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The package bombs are heinous and terrifying but not yet terrorism

The package bombs are heinous and terrifying but not yet terrorism
A package addressed to former CIA head John Brennan containing an explosive device that was sent to CNN's New York office on Oct. 24. (Associated Press)

Every heinous act that causes terror is not necessarily terrorism. The pioneers of what we know today as terrorism sought to use violence not just to create carnage, but for the fear, death and destruction they could cause to deliver a political message. Johann Most, a 19th century German American anarchist, coined the phrase “propaganda of the deed” to describe terrorism.

The 10 package bombs mailed or delivered this week have succeeded in causing terror, but we shouldn’t call them terrorism, at least not yet.

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The pipe bombs have created panic, dominated the news cycle and sent a message of generalized danger. If they also are meant to send a political message, it is so far unfocused beyond the fact that the targets were primarily Democrats, perceived to be rivals or perhaps enemies of President Trump. Remember, however, that letters containing a crude version of the poison ricin, sent to the president and senior Department of Defense officials earlier this month, were apparently motivated by a personal grievance; they were terrifying in their way, but not “terrorism.”

Sending people even ineffective bombs meets the definition of heinous, but we must wait for facts and evidence to determine whether this was indeed terrorism.


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How we categorize the bombs will depend on facts and evidence we don’t have yet. We need to understand the motive and intent of the bomb maker or makers to make a determination. But facts and evidence already in hand can work to diminish the terror of the incidents, rendering them much less effective at shocking and frightening us.

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Sending bombs to well known politicians, a movie star and a media company is a sure-fire way to get attention and disseminate fear. But of what exactly? Based on photographs and reporting, the bombs that have been intercepted since Monday appear to have all the components required to be viable. They will be considered “destructive devices” — the legal term for a bomb — when their author or authors is discovered and charged, but I am skeptical that they would have actually functioned.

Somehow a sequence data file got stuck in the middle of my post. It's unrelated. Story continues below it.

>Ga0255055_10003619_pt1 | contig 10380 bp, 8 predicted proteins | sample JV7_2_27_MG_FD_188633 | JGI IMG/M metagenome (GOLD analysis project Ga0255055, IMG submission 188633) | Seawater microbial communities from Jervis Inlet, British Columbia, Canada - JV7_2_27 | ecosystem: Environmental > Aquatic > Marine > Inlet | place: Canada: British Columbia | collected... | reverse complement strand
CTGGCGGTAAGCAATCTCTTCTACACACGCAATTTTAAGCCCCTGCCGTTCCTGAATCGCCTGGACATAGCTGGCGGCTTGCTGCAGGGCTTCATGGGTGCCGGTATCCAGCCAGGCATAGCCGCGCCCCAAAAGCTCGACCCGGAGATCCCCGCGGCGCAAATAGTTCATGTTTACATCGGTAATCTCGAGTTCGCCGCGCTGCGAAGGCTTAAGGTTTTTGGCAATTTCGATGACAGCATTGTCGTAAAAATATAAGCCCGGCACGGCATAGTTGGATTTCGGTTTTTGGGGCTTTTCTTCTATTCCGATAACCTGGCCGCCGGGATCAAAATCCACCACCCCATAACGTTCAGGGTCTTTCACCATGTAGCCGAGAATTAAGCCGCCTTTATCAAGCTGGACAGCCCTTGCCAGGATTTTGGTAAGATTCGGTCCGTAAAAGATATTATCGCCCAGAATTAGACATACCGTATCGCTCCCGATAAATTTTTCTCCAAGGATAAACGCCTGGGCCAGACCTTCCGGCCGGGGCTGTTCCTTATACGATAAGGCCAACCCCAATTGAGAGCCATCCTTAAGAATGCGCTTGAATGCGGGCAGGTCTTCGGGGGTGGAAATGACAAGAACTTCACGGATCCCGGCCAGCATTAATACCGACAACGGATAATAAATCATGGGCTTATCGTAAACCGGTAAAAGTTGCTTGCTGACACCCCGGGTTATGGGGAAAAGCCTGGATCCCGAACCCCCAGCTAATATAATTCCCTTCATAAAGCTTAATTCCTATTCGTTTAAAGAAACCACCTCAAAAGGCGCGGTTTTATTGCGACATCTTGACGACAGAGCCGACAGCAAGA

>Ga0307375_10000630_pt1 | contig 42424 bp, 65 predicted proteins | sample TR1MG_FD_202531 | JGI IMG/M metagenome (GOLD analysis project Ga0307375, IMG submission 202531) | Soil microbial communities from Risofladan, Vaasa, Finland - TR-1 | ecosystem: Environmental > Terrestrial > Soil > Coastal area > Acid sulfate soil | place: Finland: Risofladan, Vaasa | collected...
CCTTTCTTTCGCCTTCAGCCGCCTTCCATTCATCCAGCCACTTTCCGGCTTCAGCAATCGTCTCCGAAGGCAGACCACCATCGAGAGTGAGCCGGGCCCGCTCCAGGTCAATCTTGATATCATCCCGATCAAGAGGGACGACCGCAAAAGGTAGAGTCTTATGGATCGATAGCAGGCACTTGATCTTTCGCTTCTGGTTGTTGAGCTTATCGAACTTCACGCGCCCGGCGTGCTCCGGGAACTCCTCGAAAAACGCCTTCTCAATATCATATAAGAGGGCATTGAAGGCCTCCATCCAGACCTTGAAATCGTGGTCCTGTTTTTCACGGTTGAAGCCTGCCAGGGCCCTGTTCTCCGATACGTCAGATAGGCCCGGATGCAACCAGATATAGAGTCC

The devices are typical pipe bombs, but very small ones. They were constructed using 6 inch lengths of 1 inch PVC pipe filled with low explosive powder; at least one reportedly contained glass shrapnel. The battery looks to be too small, and the gauge and length of the wire too large for the device to have exploded. Had one of these devices detonated, it could have caused injury, but it is very unlikely it would have caused death.

The bombs arrived in padded manila envelopes with very little effort to disguise their contents. Unlike most traditional letter or package bombs, they weren’t designed to detonate when the packages were opened. Instead, they were attached to a small digital clock that was presumably intended to function as a timer to detonate them at a particular time and date. We don’t know if it was indeed set, or even properly wired to complete the electrical circuit when the alarm was activated.

The envelope sent to CNN, which caused the company to evacuate Time Warner Center in Manhattan, contained a pipe bomb and a small envelope of as yet unidentified white powder, something often used in hoax letters intended to cause disruption in the years since a 2001 anthrax attack that killed five people. There was also a faux jihadist flag sticker affixed to the outside of the PVC pipe, of a design that is popular among some on the far right. To my eye, these pipe bombs are props intended to provoke panic rather than weapons.

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Of course, this is just one hypothesis out of several possible scenarios. It is also possible that the perpetrator is simply an amateur and that the bomb design flaws are a result of his (the bomb maker is probably male — most letter bombers are) inexperience at making explosive devices. He may have intended to kill those whose names were on the packages. We won’t know for certain until he is caught and investigated. (Capture is almost certain, given the amount of forensic evidence that will be recovered from these intact devices.)

Sending people even ineffective bombs meets the definition of heinous, but we must wait for facts and evidence to conclusively determine whether this was indeed terrorism or just an event that caused terror. In the meantime, by recognizing the limited threat these devices posed, the public can begin to defeat both terror and terrorism, and decrease the appeal for other attention-seeking individuals to copy this tactic.

Scott Stewart was the lead State Department investigator assigned to the 1993 World Trade Center bombing. He oversees terrorism analysis for Stratfor, a global intelligence firm based in Texas.

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